Senior citizen is defined as someone above the age of 60. Investment options for senior citizens include bank FDs and RDs, post office FDs and RDs, Senior Citizens’ Savings Scheme (SCSS), Pradhan Mantri Vaya Vandana Yojana (PMVVY), National Pension System (NPS), Life Insurance Premiums and mutual funds. Some of these are low-risk fixed return options like bank and post office FDs, SCSS and PMVVY. Others are relatively high risk but high return options like mutual funds. Ideally a combination of both options should be adopted in order to deliver regular income and wealth creation to a senior citizen.
The Ideal Portfolio for a Senior Citizen
The idea portfolio for a senior citizen should deliver both income and growth. However this also depends on the needs of each individual. For example, senior citizens who are getting a pension from their employer’s may not need regular income. Their portfolios can be more oriented towards growth-delivering mutual funds. Those getting an Employees Pension Scheme (EPS) pension are in a similar position, although the EPS pension may need to be supplemented with other income. Finally, those who have worked in the unorganised sector or in self-employment may not receive any pension at all. Such employees will need a regular income from their investments.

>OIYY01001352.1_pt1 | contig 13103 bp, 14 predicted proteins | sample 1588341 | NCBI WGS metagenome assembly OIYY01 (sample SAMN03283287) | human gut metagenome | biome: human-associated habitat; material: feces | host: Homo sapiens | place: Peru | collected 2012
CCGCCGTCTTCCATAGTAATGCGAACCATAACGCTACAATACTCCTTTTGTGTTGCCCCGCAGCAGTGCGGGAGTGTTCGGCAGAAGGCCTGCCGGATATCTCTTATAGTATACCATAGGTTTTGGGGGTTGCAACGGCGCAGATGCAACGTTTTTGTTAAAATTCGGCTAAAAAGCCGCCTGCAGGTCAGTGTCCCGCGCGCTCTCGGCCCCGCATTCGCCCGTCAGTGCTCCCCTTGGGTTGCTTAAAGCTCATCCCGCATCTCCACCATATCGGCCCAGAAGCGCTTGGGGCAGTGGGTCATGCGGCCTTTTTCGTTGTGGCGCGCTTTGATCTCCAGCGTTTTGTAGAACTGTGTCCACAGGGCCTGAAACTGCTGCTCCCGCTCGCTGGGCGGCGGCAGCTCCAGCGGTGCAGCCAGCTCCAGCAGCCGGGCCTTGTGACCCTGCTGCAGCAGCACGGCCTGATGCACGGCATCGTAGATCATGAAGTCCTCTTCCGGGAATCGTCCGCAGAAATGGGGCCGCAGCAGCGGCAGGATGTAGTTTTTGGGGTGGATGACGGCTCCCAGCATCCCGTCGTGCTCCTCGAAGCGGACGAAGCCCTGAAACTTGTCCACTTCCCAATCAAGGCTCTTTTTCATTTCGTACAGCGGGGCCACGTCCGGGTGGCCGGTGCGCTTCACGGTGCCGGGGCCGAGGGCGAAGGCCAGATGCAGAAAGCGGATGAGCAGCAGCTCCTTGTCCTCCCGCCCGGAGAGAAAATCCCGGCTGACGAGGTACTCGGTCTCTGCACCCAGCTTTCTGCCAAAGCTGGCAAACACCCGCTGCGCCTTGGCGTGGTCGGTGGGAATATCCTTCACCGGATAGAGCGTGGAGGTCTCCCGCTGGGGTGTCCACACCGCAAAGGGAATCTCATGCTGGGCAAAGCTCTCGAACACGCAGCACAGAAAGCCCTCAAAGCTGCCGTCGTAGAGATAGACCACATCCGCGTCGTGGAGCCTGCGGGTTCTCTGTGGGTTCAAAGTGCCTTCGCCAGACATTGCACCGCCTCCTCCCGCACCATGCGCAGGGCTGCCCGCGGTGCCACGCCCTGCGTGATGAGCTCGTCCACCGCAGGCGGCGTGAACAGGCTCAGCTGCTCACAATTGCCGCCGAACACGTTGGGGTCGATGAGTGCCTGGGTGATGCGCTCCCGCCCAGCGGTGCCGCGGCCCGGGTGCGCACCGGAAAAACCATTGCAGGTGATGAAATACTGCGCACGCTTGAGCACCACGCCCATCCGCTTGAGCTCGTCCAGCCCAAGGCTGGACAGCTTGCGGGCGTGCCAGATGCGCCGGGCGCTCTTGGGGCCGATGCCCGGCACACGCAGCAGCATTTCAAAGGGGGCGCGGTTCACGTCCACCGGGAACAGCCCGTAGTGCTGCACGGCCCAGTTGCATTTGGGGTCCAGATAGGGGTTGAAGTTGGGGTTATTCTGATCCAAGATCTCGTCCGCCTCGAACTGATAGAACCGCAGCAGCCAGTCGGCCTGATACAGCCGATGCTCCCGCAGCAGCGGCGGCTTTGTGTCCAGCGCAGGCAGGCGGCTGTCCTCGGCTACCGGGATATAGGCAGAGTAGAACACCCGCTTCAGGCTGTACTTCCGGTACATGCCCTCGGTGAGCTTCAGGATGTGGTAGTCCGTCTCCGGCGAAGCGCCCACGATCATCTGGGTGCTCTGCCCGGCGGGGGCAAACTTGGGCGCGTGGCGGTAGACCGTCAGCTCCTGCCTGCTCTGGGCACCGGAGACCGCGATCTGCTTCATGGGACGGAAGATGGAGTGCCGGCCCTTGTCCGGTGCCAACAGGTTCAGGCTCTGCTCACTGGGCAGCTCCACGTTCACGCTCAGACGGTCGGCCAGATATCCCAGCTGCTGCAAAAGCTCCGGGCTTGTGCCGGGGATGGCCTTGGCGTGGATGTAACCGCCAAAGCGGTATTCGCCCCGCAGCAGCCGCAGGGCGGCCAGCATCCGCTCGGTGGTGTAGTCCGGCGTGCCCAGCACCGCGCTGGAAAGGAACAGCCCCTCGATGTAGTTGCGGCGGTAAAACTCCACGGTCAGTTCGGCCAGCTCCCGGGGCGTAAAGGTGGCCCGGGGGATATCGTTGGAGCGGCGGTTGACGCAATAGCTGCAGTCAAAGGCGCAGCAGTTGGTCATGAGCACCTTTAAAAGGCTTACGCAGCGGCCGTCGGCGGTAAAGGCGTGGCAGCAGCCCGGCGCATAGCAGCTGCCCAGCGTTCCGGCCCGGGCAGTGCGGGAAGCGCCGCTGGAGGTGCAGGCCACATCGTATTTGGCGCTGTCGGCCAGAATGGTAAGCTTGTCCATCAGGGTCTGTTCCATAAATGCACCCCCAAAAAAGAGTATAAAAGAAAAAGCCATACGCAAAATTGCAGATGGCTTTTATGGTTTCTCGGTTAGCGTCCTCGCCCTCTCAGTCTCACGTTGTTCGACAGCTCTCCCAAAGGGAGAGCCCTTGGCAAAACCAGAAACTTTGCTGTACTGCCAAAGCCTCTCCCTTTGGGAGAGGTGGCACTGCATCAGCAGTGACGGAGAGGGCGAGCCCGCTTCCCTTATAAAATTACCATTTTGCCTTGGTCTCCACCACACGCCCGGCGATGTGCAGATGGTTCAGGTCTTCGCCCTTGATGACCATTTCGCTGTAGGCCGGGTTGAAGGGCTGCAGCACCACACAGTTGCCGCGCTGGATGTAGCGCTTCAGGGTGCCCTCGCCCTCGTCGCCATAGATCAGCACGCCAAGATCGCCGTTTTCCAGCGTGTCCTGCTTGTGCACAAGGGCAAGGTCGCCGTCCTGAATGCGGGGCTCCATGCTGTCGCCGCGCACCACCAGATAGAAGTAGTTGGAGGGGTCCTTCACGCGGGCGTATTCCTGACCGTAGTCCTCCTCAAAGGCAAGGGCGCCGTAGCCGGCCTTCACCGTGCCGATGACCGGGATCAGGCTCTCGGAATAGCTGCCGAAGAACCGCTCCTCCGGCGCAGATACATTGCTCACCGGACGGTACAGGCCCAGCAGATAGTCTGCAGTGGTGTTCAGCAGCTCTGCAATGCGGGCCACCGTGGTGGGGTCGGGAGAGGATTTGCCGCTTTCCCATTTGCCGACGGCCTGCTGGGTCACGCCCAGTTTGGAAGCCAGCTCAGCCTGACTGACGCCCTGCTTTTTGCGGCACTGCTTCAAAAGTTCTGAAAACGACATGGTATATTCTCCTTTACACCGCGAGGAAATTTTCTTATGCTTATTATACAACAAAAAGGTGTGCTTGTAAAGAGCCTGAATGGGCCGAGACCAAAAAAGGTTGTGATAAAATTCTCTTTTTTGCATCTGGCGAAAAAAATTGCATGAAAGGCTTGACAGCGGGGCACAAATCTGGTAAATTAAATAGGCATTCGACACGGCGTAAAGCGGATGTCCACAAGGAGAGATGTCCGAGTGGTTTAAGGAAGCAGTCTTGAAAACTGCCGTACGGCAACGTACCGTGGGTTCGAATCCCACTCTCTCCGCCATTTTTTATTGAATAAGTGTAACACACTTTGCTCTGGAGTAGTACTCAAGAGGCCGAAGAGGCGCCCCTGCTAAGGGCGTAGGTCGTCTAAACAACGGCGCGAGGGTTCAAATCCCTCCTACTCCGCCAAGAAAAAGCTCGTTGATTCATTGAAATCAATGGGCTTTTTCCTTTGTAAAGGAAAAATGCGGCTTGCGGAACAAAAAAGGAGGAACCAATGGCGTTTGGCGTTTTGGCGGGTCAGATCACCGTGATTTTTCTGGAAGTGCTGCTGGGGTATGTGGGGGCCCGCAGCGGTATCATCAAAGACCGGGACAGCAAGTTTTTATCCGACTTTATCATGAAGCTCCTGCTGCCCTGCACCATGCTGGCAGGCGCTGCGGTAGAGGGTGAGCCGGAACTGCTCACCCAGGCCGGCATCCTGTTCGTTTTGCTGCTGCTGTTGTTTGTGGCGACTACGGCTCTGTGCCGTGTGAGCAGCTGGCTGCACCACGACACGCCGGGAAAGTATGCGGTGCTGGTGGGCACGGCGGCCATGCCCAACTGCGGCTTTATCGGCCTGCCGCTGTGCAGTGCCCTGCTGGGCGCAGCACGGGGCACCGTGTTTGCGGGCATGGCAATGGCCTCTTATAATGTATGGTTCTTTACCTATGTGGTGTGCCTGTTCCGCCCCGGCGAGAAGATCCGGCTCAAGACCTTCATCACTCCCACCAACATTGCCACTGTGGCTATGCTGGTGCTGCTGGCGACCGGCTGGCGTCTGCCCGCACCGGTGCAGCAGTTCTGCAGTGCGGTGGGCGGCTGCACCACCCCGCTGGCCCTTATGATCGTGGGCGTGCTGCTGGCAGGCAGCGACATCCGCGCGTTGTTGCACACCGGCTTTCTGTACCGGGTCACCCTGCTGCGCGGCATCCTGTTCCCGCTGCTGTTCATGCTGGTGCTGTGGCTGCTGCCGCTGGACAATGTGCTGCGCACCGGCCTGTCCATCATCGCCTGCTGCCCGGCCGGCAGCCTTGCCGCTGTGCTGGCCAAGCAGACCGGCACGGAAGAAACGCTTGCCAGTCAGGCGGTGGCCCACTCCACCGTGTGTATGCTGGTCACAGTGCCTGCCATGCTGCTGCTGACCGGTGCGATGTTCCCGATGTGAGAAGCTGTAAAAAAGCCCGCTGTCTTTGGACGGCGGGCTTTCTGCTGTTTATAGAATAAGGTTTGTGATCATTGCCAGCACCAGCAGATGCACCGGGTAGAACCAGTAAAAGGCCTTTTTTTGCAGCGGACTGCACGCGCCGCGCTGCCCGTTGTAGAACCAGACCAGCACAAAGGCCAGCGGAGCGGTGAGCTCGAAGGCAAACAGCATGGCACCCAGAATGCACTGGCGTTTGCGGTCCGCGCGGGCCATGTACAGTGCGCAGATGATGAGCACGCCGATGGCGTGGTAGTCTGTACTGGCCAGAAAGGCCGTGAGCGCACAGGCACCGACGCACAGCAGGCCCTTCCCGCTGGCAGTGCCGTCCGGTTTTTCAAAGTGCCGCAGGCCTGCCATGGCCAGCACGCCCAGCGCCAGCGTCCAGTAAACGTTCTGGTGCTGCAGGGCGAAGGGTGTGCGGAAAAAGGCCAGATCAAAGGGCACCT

Investments for Monthly Income
These investments give regular income, including regular monthly income and can satisfy a senior citizens’ day-to-day expenses. These include:
Bank Fixed Deposits and Recurring Deposits